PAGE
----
NJOY it while it lasts: how e-cigarettes taught me to smoke the real thing
I try not to collect addictions. My father was an alcoholic, from a line of alcoholics, who sobered up while in his twenties and kept my childhood home free of all abusable substances. He doesn't even like getting high at the dentist. With that sort of hard-won sobriety in my heritage, I knew I'd been given a fragile gift — a teetotalism to guard, not scoff at. When, a few years back, I felt myself "enjoying" alcohol a little too much, I quit it entirely for a time, just to make sure I was in control. I'm not sure what the term "addictive personality" means, but it probably applies to me. I thrive on habits, like eating at the same places every day, and ordering the same thing every time, and capping off the evening with a formulaic trip to 7-11.
But I try not to collect addictions. An addiction is a habit which outlives its enjoyability. And I'm addicted to cigarettes.
Most of my habits lack an origin story. One day I decided that specific sandwich / salad combo would hit the spot for lunch, and it did, and so I got the same thing the next day, and I'll continue on in that pattern until the sandwich / salad combo no longer hits the spot, and I'll pick a new combo. But I remember clearly the exact moment I set off down the path to a repeated, uncontrollable urge to put a papered stick of tobacco in my mouth and set it on fire.
It was all her fault. She reached into her purse, pulled out an NJOY, and took a drag. "Vaped" is the correct term, but I think a lame word like that could've killed this thing before it started. No, what she was doing was smoking, indoors, and it looked awesome.
The NJOY is a design marvel. It's barely heavier than a cigarette, exactly the size of a cigarette, and an LED lights up red on the end like fire. There's even a sort of crackle sound that happens when you pull from it. The single serving plastic case the e-cig is sold in clicks open like a Zippo. And the "smoke" (nicotine-laden steam) you exhale is substantial and satisfying. None of this is accidental, it's science meets marketing playing to the tune of a billion dollar opportunity. "Hey smokers," it says, "here's that thing you like but it won't kill you and your apartment and clothes and mouth won't smell like death and you won't die and you won't get wrinkles and it's not as expensive and it won't kill you probably." Something like that.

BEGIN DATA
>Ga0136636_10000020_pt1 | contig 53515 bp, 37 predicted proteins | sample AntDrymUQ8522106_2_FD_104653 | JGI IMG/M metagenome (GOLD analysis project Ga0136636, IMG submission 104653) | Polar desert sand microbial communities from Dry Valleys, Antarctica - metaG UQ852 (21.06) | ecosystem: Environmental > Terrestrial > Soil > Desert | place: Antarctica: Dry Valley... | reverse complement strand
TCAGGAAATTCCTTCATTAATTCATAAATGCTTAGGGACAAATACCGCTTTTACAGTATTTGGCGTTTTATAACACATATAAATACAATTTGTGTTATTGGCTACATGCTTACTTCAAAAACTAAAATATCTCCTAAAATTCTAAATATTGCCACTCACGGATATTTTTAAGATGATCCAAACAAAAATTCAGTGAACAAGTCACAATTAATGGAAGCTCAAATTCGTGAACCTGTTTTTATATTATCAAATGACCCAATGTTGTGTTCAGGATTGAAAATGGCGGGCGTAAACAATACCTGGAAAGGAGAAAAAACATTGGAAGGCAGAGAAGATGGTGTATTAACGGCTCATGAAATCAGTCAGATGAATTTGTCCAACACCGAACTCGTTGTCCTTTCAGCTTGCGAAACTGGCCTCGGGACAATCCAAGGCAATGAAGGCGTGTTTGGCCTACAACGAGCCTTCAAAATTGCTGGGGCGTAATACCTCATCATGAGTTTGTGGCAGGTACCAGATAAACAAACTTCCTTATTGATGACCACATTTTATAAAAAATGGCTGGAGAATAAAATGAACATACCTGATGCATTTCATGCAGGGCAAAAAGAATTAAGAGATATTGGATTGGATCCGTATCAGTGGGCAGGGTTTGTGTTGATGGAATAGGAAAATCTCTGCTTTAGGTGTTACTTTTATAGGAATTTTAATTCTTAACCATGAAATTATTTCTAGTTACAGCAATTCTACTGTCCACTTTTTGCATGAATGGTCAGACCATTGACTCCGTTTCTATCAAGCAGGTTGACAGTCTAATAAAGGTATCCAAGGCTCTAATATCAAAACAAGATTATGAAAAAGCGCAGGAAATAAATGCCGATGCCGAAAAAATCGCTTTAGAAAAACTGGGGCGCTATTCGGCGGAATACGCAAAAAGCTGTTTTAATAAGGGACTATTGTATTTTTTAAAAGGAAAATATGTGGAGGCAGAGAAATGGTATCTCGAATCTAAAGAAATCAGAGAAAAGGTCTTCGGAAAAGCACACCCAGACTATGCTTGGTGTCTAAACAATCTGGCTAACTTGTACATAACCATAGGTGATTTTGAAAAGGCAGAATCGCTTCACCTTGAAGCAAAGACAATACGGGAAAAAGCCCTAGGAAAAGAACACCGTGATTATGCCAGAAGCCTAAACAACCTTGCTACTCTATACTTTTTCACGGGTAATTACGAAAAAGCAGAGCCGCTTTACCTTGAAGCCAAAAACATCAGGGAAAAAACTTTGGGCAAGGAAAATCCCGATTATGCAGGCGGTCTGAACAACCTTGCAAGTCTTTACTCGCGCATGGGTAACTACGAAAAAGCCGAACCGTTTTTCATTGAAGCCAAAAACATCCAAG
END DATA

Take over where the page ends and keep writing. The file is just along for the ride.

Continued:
I always approached cigarettes like I approached alcohol. Enjoy in moderation, don't get addicted. After a few negative encounters, I grew to love the taste and enjoy the mild buzz. What I hated was the residual smell on my clothing, and the yucky taste in my mouth the morning after. For years, those negatives maintained my equilibrium. A few cigarettes a month. Anything more and I'd resent myself, anything less and I probably wasn't being very social.
I asked to try her NJOY. It was great. Not as great as a cigarette, but at least 25 or 50 percent of the fun, with about 10 percent of the guilt. It was easy math, and I had soon excused myself from my apartment, made the 30 second trip to 7-11, and returned with two of the $8 machines.
That's where my memory goes blurry. I'm not sure if the second NJOY was an alternate flavor to try, or a replacement for my friend's now-communal e-cig, or just blatant enthusiasm for the future of nicotine delivery. I bought a couple more NJOYs that week. Before long, I was smoking one a day. At my peak, I was up to two.
Now, it says on the box that a single NJOY is roughly equivalent to "two packs" of real cigarettes. This is terrifying, if true, because the single major departure the NJOY makes from the physical ritual of cigarette consumption is the lack of multiplicity. When you "smoke a cigarette," that's what you do: you smoke a cigarette. If you reach for another, the phrase "chain smoker" lights up in your brain, and mental images of white trash and J.D. Salinger characters vacillate rapidly and you hope you land on Salinger for your own self-conception before you have to go back inside and make eye contact with your betters — the non-smoker übermensch who populate this world and barely tolerate your existence. When you "smoke an NJOY," you simply put two packs worth of cigarettes in your mouth at once and wonder when you'll run out of nicotine juice.
"Chain smoking" an NJOY is a real pleasure. Some of my favorite moments from those happy times was writing while I smoked. There was no ash, no fire hazard, no smoke-in-eyes, or other considerations to be taken while smoking the real thing. I could simply float on a nicotine high for hours at a time and write like a badass.
My downfall was slow, subtle, and lacks a memorable "she reaches into her purse" moment of origin. I simply started smoking real cigarettes more often. I have some friends who smoke, one friend in particular, and for a while we'd stand outside and they'd smoke fire and I'd smoke vapor, and then sometimes I'd bum a real cigarette, and then I broke down and bought my own pack.
Despite the remarkable science and marketing of the NJOY, it simply can't compete with the satisfaction derived from breathing thick, nicotine-laden, tar-leaving smoke into your lungs. It turns out the truly most enjoyable part of smoking is the part that kills you.
With a raging nicotine addiction from my NJOY habit, and a substantially superior product in hand, I went with the superior product. I've tried to reverse the narrative, and taper off cigarettes by smoking NJOYs again, but it hasn't worked yet. The "funny" thing is I probably consume less nicotine a day through real cigarettes than was palatable with those ultra-convenient NJOYs. Those dastardly incarnations of marketing and science.
So, uh, don't smoke, kids. It's bad for you.